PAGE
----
A return to drug abuse can be especially dangerous for those who have used and abused opiates in the past. Therefore, it is important to remember these dangers and to practice relapse prevention techniques in order to keep yourself safe.
If you have not attended a rehab program for your addiction––or if you need to return to treatment––call 800-584-3274 now. We will help you find a safe, beneficial program that will cater to your needs.
Understanding the Dangers of Relapse
Knowing the facts and the danger of this outcome can actually work to help you avoid the potential for relapse. Relapse, especially the use of opiates after attempting to recovery and going through treatment, can be extremely dangerous. One of the reasons for this is the act of withdrawing of detoxing from opioids and how it can affect one’s tolerance level. According to the National Library of Medicine, “Withdrawal reduces the person’s tolerance to the drug, so those who have just gone through withdrawal can overdose on a much smaller dose than they used to take.” Therefore, if someone who has recently gone through addiction treatment or detox relapses back to opioid abuse, they will actually be more likely to overdose than another individual.
Anyone who has withdrawn from opioids and is recovering from addiction is in a dangerous position if they relapse, no matter how long they have avoided using again. Many people who relapse believe it is a sign that their recovery has failed. Even though this is not true, according to the National Institute on Drug Abuse, it can still be hard for someone to continue their recovery after a relapse.
Relapse Prevention Techniques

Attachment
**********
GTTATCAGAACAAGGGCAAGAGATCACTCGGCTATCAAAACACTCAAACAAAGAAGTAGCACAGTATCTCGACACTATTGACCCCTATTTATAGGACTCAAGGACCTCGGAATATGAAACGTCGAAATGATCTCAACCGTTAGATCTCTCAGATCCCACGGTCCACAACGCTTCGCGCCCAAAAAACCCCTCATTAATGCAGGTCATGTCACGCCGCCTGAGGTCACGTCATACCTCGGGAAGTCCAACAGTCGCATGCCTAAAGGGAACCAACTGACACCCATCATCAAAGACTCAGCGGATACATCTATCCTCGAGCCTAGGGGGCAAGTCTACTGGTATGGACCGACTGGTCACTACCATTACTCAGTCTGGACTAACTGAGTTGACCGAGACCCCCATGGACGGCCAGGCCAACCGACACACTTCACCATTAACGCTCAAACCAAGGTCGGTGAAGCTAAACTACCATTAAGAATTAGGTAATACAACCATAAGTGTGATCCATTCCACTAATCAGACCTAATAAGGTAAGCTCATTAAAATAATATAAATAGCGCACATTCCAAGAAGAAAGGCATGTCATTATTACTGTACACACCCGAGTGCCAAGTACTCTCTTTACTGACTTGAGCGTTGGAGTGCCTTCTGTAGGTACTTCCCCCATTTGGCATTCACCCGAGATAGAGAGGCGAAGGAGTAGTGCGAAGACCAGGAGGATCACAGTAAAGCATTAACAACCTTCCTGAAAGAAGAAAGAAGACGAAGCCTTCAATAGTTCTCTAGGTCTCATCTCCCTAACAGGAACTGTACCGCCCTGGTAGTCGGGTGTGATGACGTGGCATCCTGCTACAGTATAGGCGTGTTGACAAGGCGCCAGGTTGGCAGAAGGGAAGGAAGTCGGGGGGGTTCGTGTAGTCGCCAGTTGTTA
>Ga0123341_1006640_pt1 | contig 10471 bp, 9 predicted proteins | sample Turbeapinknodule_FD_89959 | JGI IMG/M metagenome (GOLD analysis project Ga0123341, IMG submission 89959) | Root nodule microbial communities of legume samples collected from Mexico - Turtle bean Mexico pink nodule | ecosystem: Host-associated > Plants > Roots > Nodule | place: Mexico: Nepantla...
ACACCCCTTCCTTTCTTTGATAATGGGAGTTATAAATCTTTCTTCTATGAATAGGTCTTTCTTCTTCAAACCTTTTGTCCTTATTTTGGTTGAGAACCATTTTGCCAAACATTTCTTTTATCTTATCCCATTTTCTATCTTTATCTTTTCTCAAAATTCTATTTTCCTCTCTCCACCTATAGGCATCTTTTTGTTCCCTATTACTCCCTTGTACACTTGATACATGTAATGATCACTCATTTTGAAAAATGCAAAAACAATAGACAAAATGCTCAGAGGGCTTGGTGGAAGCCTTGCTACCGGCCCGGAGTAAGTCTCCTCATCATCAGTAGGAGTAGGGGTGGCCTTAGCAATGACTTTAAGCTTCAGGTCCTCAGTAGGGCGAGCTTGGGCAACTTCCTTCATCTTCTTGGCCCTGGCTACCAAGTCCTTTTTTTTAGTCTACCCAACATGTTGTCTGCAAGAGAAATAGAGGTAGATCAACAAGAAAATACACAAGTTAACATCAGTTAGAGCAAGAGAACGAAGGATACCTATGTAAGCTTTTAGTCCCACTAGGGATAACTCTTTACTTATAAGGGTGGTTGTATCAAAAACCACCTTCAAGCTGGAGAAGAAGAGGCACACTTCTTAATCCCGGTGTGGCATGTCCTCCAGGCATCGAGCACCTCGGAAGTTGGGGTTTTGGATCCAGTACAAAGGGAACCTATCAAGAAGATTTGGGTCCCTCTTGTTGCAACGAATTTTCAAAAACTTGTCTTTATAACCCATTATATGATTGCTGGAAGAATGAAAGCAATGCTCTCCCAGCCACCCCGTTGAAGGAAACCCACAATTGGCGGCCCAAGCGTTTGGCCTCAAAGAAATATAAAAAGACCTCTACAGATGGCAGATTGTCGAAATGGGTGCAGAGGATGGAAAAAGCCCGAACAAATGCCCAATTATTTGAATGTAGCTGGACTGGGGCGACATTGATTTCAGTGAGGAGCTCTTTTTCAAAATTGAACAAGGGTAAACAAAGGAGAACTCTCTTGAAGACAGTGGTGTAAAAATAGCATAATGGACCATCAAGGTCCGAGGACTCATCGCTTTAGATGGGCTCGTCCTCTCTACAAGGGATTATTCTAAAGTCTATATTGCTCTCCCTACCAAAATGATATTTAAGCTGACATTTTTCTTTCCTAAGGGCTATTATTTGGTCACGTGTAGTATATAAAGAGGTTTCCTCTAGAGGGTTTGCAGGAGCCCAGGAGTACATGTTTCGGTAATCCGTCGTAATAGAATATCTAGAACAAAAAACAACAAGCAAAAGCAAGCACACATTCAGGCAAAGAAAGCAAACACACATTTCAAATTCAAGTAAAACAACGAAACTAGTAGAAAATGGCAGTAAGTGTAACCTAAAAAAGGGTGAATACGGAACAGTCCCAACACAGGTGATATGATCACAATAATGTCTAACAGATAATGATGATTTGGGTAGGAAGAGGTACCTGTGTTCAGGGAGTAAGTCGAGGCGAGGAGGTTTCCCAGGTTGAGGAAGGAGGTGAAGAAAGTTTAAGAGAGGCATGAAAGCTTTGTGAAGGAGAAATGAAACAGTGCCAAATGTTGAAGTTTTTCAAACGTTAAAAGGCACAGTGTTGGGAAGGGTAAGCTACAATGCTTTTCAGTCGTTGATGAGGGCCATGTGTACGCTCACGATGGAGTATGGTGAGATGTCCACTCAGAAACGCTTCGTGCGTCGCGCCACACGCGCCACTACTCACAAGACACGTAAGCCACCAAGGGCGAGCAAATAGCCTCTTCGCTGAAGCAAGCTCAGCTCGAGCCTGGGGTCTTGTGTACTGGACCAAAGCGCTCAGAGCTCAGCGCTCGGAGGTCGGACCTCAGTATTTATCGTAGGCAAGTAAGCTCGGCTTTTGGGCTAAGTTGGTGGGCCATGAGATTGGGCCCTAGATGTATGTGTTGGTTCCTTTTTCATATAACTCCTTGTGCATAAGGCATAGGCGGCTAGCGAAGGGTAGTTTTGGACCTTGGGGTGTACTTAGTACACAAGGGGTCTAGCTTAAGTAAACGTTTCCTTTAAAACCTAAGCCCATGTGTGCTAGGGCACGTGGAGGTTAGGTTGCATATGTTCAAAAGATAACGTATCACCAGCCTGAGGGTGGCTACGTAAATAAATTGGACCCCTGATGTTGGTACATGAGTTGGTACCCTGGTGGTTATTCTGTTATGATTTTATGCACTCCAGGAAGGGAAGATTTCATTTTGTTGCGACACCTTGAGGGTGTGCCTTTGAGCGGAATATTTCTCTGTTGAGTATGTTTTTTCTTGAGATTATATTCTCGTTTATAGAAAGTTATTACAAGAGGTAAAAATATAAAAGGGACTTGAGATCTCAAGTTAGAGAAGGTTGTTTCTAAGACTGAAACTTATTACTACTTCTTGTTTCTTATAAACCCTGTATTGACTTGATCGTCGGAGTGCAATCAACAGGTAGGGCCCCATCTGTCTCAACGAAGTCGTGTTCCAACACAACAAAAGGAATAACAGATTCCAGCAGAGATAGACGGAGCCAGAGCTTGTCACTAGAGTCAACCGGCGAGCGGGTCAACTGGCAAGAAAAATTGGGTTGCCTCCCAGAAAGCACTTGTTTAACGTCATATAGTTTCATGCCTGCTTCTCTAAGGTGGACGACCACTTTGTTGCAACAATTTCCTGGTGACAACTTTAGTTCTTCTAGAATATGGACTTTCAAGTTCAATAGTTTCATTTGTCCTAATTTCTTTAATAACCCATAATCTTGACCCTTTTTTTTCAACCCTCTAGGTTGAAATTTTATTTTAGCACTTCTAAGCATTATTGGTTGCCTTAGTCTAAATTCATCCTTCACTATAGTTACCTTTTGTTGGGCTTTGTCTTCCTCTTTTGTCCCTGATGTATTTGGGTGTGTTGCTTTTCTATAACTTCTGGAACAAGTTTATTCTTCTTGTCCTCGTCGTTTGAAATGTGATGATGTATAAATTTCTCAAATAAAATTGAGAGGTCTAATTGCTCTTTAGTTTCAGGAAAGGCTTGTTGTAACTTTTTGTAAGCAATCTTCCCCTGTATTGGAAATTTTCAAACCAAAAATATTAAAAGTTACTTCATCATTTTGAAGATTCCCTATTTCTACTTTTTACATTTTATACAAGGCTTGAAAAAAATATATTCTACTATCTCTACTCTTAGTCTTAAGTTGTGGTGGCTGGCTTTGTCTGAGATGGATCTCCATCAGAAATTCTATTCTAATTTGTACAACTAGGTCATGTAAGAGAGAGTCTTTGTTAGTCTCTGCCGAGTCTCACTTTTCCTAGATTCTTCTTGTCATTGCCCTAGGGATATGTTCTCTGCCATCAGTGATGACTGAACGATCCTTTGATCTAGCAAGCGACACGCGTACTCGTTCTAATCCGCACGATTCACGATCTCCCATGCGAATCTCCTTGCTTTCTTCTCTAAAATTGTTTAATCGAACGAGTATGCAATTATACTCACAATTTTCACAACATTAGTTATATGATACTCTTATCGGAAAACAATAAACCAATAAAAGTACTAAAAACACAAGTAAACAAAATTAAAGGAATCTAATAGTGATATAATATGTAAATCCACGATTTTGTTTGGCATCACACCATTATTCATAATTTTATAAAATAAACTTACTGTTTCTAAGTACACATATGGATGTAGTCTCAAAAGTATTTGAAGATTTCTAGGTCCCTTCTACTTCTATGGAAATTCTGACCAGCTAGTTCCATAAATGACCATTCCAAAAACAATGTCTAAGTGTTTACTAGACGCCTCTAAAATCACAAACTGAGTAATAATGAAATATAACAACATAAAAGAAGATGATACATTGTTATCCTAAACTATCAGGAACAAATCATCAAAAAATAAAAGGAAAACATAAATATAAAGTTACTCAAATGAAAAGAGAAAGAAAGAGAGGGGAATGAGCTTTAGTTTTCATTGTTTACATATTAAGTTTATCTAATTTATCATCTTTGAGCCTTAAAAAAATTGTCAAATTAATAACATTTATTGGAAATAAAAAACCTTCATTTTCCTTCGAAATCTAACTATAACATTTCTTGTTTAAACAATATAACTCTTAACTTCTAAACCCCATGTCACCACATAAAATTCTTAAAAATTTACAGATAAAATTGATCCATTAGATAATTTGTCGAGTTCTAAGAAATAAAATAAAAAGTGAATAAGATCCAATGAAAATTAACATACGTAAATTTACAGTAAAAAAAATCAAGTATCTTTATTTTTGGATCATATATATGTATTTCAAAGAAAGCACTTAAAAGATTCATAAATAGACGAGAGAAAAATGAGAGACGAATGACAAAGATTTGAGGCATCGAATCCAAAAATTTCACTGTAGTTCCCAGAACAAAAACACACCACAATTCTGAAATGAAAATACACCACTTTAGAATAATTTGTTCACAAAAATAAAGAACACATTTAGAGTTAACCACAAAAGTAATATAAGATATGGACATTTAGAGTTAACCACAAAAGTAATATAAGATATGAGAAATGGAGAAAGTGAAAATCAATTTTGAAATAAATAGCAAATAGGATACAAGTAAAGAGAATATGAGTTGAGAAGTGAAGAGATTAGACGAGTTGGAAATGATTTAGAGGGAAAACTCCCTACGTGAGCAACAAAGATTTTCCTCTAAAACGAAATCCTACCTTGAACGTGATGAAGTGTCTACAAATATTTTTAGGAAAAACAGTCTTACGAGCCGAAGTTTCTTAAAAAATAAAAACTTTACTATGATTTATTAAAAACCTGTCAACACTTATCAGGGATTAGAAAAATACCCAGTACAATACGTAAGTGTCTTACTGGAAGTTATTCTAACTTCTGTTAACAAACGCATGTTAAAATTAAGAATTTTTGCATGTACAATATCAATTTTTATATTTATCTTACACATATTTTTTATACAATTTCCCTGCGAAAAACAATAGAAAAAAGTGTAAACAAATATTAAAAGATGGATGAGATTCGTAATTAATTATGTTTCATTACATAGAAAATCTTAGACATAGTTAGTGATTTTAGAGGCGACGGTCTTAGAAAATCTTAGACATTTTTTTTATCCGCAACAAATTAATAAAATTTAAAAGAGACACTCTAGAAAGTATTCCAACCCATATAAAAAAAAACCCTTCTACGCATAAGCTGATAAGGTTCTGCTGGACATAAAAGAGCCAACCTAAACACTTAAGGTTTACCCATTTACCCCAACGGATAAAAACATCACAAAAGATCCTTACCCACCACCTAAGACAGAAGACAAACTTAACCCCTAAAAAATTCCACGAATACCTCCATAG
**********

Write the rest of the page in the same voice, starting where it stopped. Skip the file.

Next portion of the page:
Sometimes, though, facts aren’t enough. You can know how dangerous it would be to return to your substance abuse and still want to do it anyway. This is why it is important to learn (both in treatment and through independent research) a number of prevention techniques that can help you avoid the possibility of relapse.
- Knowing your triggers and avoiding them is an extremely important technique. You can learn this in addiction treatment, but you can also try to consider your triggers on your own. Do you notice any patterns when cravings start? Are there any places you go, people you are around, or things that make you feel stressed? Avoiding these can help you experience the desire to relapse less often.
- Meditation is another relapse prevention option. According to a study from the medical journal Substance Abuse, meditation can be an excellent tool for this purpose, as it promotes mindfulness, an ability to recognize your thoughts and feelings without judgment and to better cope with them.
- Exercise can be a similar activity that may help you prevent the desire for relapse. If you are starting to feel the desire to use, go for a walk, a bike ride, or get involved in another activity that will get your blood flowing.
- Keeping a journal can allow you to get the feelings out without doing something dangerous. Sometimes, allowing our thoughts to bottle up is what causes us to make mistakes, but getting them out on paper can make them seem less urgent.
- You may want to consider attending a 12-step or another type of support group program in your area. These meetings can be extremely helpful to those in recovery feeling the desire to relapse because they connect recovering addicts with one another and create a sense of community.
Do I Need to Seek Treatment?
Many people ask themselves if they need to revisit treatment when they begin feeling serious, dangerous cravings and having other thoughts that could lead to relapse. According to the NIDA, “Most patients need long-term or repeated care to stop using completely and recover their lives,” and over time, periodic return sessions (or booster sessions) back to treatment can be helpful as well. Your rehab program could possibly provide this option as a type of aftercare. If you believe you may benefit from seeking treatment again, you likely will.
Avoiding Opiate Relapse Through Rehab
Call 800-584-3274 today to find a rehab center where you can receive the care you need to avoid relapse. Even if you have been in recovery for years, it can never hurt to consider treatment as an option to help you avoid relapse and stay sober.